immune?

compnerd7

Arachnobaron
Old Timer
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Apr 6, 2007
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I have a real quick question about widows >> first off I have to say that I know NOTHING about them. what I was wondering is i got bit by one in my yard for the 2nd or 3rd time in my life, and nothing happens. there is no swelling, iching, burning, or any simptoms, so i was wondering if there are widows that arn't very toxic, cause all i've ever heard is that they are very venomous. I wish I had a picture, but i don't. any enlightenment on this issue would be warmly welcomed !!
 

JLDomestics

Arachnoknight
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Apr 24, 2007
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Mustn't have been a black widow. If it was a black widow you'd definately know it! Most (if not all) spiders have venom, but the range in toxicity extends from nill to very poisonous. You were probably bitten by something like a boreal cobweb spider (Steatoda borealis) which does look like a black widow to the inexperienced eye.
 

buthus

Arachnoprince
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How do you know for sure that you were bitten by a spider? If you know for sure, how did you manage to get bit? On what part of your body were you bitten?

Mustn't have been a black widow.
If you live in SoCal and have half a brain, you know what a black widow looks like ...they are everywhere.
If it was a black widow you'd definately know it!
Personally I wouldnt jump to that conclusion.
You were probably bitten by something like a boreal cobweb spider (Steatoda borealis) which does look like a black widow to the inexperienced eye.
Like I said, L.hesperus are everywhere out here..but you would have to try hard to be bitten by one or sit down in a very unlucky place. The closest thing to a widow out this way is S.grossa and the odds of being bitten by one are slightly above nil. The odds of being bitten by S.borealis in SoCal is about the same as getting hit by a flying pig. They are very small spiders and they are not native to this area. ;)
 

compnerd7

Arachnobaron
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i know for sure it was a widow, it bit me on my hand when i was cleaning out my shed, and i wasn't paying attention till i felt something on my hand, then as soon as i looked it bit me. it was black, and had a widow-like body and a red bow on it's underside.

the other time i got bit i was cleaning up the yard, and there was one under a log i had moved, so i picked it up to move it (i had a glove on) and i was watching it, but it had inched its way up the glove, then ran back down under my glove and bit me on the top of my hand.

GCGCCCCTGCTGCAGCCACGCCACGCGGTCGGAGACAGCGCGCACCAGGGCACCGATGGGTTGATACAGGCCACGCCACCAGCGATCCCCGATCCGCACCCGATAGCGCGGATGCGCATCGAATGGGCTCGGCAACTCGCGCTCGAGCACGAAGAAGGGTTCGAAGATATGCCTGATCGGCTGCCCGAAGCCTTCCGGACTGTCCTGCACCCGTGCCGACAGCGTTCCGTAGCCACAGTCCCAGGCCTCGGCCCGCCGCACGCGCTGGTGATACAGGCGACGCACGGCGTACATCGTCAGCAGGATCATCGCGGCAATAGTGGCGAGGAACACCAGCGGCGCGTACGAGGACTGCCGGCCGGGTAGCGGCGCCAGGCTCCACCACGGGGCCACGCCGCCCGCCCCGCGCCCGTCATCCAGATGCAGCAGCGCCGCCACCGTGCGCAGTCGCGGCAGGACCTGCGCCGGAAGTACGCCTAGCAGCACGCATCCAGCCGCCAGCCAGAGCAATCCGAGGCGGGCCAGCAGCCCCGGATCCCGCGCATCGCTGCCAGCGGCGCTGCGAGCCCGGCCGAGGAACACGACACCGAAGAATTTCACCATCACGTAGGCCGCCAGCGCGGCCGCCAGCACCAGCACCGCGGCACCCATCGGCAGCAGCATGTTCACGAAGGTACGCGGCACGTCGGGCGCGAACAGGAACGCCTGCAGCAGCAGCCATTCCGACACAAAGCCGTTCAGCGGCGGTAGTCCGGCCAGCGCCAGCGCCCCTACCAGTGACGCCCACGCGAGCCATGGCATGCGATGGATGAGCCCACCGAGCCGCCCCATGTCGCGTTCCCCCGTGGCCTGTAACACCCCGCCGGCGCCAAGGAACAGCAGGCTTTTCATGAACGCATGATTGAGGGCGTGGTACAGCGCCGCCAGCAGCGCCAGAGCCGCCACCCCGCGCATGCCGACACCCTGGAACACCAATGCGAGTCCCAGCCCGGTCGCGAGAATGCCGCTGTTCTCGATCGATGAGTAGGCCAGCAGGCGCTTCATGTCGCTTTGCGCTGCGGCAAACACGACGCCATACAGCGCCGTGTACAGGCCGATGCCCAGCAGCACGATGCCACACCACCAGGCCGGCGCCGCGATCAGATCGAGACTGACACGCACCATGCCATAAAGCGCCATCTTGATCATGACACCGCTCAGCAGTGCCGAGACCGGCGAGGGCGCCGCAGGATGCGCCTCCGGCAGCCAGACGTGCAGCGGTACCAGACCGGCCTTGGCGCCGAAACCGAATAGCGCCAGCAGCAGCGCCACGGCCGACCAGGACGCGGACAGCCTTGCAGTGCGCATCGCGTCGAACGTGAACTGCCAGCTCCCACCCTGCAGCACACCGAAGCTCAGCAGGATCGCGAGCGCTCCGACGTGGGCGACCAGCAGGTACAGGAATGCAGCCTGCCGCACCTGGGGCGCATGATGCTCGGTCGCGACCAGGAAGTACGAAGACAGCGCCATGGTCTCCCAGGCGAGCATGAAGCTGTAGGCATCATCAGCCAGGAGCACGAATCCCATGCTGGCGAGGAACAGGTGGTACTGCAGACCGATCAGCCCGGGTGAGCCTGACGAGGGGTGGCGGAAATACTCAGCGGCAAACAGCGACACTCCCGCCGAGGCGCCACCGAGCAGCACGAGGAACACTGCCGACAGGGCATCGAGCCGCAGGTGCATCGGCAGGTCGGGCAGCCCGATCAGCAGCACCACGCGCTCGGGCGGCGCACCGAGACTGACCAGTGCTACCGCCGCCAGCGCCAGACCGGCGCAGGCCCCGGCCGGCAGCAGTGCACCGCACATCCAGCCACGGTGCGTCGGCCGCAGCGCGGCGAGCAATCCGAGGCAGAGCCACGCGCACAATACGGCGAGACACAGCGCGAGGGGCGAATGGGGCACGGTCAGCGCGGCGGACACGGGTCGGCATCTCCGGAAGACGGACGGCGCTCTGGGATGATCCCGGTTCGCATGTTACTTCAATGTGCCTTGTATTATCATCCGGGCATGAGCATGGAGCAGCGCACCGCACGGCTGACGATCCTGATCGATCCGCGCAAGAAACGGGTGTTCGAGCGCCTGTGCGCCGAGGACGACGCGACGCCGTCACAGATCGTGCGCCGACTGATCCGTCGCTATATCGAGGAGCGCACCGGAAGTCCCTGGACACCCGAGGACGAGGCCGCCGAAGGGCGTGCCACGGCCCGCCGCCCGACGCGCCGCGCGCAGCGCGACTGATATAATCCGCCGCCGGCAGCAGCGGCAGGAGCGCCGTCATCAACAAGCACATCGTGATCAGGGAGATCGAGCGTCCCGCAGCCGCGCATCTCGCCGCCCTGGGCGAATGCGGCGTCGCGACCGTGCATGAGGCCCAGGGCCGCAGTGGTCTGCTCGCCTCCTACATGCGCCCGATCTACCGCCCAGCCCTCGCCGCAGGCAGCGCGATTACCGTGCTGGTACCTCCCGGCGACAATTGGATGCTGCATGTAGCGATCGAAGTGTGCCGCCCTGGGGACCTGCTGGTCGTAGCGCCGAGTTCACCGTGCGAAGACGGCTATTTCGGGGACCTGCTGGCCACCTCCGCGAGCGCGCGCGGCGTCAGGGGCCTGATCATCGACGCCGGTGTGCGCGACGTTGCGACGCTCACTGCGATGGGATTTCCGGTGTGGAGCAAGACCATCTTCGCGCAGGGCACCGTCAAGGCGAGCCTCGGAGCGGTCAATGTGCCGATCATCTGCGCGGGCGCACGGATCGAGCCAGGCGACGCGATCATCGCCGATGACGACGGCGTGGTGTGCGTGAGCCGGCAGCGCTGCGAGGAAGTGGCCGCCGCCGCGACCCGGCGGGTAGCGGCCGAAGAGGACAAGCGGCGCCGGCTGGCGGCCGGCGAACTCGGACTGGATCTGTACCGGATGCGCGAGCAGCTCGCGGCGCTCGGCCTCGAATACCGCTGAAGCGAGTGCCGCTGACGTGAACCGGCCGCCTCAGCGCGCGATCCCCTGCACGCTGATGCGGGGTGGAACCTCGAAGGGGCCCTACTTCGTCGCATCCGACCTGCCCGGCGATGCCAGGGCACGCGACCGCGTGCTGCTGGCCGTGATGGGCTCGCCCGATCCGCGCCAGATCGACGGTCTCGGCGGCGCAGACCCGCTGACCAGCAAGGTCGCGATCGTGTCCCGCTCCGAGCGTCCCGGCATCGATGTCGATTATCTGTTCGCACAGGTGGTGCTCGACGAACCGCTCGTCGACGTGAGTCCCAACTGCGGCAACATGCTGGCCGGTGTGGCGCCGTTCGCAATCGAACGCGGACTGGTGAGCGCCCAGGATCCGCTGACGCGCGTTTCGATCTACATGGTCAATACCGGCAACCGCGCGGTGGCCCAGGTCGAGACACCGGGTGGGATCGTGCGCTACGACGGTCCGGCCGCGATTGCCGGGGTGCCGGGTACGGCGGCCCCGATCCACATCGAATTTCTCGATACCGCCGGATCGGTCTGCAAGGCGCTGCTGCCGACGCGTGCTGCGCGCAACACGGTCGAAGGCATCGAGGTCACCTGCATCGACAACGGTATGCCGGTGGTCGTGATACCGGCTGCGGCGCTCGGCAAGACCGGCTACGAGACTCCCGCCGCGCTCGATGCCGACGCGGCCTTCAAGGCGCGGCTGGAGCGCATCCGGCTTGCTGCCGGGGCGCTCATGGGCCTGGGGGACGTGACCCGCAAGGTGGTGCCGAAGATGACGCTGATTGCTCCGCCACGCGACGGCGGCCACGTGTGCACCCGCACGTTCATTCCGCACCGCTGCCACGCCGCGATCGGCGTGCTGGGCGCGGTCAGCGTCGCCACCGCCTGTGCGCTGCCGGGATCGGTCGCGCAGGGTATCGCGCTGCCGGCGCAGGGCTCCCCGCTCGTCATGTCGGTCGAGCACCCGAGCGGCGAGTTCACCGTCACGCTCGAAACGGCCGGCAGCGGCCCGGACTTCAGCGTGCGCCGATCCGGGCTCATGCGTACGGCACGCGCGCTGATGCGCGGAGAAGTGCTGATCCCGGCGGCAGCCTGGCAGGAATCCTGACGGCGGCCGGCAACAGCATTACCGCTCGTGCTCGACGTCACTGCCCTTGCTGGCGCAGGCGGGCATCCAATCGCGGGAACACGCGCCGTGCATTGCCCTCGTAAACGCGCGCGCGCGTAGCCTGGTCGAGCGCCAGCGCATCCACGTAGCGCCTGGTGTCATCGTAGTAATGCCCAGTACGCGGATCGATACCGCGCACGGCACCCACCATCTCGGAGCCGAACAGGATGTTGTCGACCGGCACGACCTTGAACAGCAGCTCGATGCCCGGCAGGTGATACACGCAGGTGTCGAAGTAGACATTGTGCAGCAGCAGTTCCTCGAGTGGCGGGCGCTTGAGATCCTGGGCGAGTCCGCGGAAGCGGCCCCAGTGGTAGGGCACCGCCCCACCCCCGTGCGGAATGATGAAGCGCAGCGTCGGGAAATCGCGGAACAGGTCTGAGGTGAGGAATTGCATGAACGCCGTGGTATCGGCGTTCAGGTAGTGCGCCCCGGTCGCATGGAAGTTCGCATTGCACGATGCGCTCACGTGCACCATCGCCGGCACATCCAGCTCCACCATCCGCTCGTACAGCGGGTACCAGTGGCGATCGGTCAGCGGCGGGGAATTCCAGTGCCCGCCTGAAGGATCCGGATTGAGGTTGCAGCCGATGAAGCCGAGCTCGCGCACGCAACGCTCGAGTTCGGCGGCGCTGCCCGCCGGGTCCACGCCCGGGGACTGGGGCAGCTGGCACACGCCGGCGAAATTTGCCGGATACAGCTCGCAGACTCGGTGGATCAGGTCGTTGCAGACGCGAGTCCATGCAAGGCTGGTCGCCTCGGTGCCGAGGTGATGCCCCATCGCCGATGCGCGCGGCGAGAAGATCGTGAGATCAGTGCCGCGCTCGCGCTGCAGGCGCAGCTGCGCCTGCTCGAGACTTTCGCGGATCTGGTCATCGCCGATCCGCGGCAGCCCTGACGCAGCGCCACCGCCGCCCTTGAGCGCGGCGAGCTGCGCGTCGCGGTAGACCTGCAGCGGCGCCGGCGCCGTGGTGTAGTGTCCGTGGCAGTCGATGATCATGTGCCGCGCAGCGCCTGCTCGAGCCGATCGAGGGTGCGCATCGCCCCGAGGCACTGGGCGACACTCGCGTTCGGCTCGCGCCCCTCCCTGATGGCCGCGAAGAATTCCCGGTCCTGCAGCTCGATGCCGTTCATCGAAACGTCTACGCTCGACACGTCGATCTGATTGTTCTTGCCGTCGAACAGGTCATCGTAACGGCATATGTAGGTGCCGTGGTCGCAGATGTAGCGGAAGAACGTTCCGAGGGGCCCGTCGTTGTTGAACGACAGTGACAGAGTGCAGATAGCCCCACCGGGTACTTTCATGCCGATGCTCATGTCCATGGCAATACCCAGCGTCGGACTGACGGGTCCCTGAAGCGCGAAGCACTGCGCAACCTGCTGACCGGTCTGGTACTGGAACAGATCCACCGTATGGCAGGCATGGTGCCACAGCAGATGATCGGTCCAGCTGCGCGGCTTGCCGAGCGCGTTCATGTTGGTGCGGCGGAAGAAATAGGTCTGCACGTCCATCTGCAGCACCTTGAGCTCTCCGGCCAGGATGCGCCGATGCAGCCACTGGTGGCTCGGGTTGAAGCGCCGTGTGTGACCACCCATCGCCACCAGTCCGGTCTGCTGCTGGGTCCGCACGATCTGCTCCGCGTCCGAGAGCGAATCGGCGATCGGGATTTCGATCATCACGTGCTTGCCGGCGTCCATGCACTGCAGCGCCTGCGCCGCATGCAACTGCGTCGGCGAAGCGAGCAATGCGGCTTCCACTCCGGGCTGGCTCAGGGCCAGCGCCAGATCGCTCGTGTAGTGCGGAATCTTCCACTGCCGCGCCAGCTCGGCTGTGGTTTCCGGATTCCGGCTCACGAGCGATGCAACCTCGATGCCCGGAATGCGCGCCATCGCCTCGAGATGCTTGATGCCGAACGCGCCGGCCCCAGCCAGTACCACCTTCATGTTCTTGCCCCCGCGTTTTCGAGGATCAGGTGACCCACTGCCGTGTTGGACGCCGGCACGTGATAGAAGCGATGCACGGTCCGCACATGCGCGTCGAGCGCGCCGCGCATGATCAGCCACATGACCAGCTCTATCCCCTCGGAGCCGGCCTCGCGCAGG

bolth times im sure it got bit by the 2 tiny pin marks on my hand. bolth times it was the same kind of spider, almost 100% sure it was a widow
 

spydrhunter1

Arachnolord
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One of our medical textbooks at the state health department mentions immunity from widow bite symptoms following the first bite. It is possible not to have affects from subsequent bites..
 

compnerd7

Arachnobaron
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Buthus...one of our medical textbooks at the state health department mentions immunity from widow bite symptoms following the first bite.
hmm then maybe it's possable that i was bit a first time, maybe i didn't relize it and got sick.. what would be the symptoms?
 

buthus

Arachnoprince
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hmm then maybe it's possable that i was bit a first time, maybe i didn't relize it and got sick.. what would be the symptoms?
Localized pain, swelling, discoloration, swollen/painful lymph nodes, muscle spasms/cramps/pain, nausea and stomach cramps and possible head ache, fatigue, trouble breathing and slurred speech. Any of these symptoms in minor amounts could easily be ignored. Hell, thats me most of the time. :D
 

Venom

Arachnoprince
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I think a dry bite would be a more likely explanation than immunity. Immune response to a Latro venom is MUCH more likely to be of the anaphylactic rather than the immunization variety.
 

buthus

Arachnoprince
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I think a dry bite would be a more likely explanation than immunity. Immune response to a Latro venom is MUCH more likely to be of the anaphylactic rather than the immunization variety.
maybe...but I have yet to read any study proving widows can control venom amount. You're more in tune with this sort of thing... if you have such info, I'd love to take a gander at it.